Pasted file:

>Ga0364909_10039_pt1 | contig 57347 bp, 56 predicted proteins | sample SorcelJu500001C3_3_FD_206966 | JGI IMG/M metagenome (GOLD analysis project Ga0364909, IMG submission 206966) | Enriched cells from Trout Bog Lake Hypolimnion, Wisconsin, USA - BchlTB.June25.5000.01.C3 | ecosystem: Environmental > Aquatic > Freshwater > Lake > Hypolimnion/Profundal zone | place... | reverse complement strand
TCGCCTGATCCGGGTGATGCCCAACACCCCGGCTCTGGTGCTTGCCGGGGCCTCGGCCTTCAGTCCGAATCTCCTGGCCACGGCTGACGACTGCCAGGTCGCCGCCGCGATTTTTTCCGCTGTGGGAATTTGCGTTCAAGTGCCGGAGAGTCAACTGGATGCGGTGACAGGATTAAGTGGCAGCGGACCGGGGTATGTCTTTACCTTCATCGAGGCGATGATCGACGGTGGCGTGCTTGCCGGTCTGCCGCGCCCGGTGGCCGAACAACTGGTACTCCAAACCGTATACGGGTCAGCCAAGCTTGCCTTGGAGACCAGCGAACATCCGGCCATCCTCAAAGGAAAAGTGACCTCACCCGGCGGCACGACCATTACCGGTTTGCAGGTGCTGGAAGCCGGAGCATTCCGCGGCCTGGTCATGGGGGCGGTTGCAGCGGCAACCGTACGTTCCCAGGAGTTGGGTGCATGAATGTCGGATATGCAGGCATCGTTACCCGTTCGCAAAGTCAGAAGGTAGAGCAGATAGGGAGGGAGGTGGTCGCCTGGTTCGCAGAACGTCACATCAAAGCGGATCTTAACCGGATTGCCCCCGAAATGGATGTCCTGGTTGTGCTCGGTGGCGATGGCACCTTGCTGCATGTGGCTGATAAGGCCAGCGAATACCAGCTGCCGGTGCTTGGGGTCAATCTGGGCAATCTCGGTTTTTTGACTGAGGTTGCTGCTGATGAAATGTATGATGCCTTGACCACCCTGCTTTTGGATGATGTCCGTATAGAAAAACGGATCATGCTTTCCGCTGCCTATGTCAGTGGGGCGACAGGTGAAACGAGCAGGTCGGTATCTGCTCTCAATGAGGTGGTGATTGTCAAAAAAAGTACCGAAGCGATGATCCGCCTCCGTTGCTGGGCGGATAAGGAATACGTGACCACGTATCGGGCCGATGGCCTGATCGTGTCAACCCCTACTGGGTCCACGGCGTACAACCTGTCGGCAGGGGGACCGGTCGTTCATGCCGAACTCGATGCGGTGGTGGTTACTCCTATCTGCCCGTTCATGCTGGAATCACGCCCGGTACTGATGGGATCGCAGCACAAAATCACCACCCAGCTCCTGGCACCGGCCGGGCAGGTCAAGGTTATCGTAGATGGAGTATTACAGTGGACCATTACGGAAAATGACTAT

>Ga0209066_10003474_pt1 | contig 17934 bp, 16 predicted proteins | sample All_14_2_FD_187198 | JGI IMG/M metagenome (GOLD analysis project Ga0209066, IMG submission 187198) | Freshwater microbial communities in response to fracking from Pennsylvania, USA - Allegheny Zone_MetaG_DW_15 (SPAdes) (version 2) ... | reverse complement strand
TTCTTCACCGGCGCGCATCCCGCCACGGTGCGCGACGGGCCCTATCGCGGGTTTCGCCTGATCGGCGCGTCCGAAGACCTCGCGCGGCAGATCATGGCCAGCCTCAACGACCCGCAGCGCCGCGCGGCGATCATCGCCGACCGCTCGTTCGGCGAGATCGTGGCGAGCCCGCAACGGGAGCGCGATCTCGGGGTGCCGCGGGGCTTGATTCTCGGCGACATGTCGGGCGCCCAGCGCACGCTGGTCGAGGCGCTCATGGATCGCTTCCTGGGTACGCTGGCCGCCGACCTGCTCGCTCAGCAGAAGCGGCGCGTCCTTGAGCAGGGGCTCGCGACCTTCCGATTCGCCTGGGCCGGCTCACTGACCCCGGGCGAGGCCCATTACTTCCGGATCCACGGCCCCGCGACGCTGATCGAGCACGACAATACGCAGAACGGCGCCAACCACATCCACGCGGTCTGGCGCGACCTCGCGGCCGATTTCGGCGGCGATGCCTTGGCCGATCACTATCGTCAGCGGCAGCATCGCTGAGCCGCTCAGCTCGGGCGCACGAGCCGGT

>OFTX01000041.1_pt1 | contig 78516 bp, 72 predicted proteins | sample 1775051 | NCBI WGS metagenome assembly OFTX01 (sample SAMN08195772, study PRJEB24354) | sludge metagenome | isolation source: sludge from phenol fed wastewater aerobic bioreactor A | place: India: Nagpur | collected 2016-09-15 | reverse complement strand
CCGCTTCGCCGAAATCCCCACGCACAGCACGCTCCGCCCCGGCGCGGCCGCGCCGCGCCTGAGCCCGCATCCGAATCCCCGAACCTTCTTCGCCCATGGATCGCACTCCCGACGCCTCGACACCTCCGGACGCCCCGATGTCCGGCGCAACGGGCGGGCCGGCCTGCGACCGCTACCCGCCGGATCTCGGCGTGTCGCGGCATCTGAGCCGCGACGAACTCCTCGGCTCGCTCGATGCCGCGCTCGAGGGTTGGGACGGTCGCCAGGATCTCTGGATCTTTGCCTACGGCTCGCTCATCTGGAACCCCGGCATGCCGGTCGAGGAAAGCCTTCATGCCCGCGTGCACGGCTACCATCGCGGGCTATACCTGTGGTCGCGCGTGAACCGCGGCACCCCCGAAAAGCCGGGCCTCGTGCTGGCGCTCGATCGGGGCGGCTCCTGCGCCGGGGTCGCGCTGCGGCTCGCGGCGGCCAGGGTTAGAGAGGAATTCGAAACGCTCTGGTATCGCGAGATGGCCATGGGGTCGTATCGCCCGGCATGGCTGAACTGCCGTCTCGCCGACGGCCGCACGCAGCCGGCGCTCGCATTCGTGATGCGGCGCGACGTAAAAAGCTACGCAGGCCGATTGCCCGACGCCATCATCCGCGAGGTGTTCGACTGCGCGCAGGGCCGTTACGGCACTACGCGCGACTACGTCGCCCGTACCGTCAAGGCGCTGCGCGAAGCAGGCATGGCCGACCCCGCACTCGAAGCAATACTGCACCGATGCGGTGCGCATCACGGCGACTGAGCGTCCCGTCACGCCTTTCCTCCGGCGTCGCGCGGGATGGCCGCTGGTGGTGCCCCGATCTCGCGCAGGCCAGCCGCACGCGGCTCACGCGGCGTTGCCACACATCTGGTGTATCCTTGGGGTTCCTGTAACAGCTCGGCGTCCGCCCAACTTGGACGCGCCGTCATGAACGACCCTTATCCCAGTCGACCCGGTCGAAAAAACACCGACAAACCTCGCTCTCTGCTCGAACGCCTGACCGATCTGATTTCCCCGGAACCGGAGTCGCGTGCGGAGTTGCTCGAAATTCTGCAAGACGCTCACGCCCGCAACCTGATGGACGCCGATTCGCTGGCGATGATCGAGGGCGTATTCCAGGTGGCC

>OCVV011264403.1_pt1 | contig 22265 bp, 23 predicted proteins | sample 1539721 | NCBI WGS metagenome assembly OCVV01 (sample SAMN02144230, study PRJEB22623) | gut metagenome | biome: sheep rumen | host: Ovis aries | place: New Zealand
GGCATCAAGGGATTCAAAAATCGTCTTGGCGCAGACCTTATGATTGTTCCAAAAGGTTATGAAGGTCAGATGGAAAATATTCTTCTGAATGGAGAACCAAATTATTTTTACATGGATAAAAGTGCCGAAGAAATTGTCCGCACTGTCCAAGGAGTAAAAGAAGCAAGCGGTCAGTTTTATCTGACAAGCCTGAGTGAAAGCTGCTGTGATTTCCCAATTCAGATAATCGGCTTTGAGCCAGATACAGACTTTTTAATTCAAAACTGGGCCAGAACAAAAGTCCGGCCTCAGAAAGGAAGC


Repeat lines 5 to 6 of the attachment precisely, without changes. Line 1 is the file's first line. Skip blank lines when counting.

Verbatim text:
>OFTX01000041.1_pt1 | contig 78516 bp, 72 predicted proteins | sample 1775051 | NCBI WGS metagenome assembly OFTX01 (sample SAMN08195772, study PRJEB24354) | sludge metagenome | isolation source: sludge from phenol fed wastewater aerobic bioreactor A | place: India: Nagpur | collected 2016-09-15 | reverse complement strand
CCGCTTCGCCGAAATCCCCACGCACAGCACGCTCCGCCCCGGCGCGGCCGCGCCGCGCCTGAGCCCGCATCCGAATCCCCGAACCTTCTTCGCCCATGGATCGCACTCCCGACGCCTCGACACCTCCGGACGCCCCGATGTCCGGCGCAACGGGCGGGCCGGCCTGCGACCGCTACCCGCCGGATCTCGGCGTGTCGCGGCATCTGAGCCGCGACGAACTCCTCGGCTCGCTCGATGCCGCGCTCGAGGGTTGGGACGGTCGCCAGGATCTCTGGATCTTTGCCTACGGCTCGCTCATCTGGAACCCCGGCATGCCGGTCGAGGAAAGCCTTCATGCCCGCGTGCACGGCTACCATCGCGGGCTATACCTGTGGTCGCGCGTGAACCGCGGCACCCCCGAAAAGCCGGGCCTCGTGCTGGCGCTCGATCGGGGCGGCTCCTGCGCCGGGGTCGCGCTGCGGCTCGCGGCGGCCAGGGTTAGAGAGGAATTCGAAACGCTCTGGTATCGCGAGATGGCCATGGGGTCGTATCGCCCGGCATGGCTGAACTGCCGTCTCGCCGACGGCCGCACGCAGCCGGCGCTCGCATTCGTGATGCGGCGCGACGTAAAAAGCTACGCAGGCCGATTGCCCGACGCCATCATCCGCGAGGTGTTCGACTGCGCGCAGGGCCGTTACGGCACTACGCGCGACTACGTCGCCCGTACCGTCAAGGCGCTGCGCGAAGCAGGCATGGCCGACCCCGCACTCGAAGCAATACTGCACCGATGCGGTGCGCATCACGGCGACTGAGCGTCCCGTCACGCCTTTCCTCCGGCGTCGCGCGGGATGGCCGCTGGTGGTGCCCCGATCTCGCGCAGGCCAGCCGCACGCGGCTCACGCGGCGTTGCCACACATCTGGTGTATCCTTGGGGTTCCTGTAACAGCTCGGCGTCCGCCCAACTTGGACGCGCCGTCATGAACGACCCTTATCCCAGTCGACCCGGTCGAAAAAACACCGACAAACCTCGCTCTCTGCTCGAACGCCTGACCGATCTGATTTCCCCGGAACCGGAGTCGCGTGCGGAGTTGCTCGAAATTCTGCAAGACGCTCACGCCCGCAACCTGATGGACGCCGATTCGCTGGCGATGATCGAGGGCGTATTCCAGGTGGCC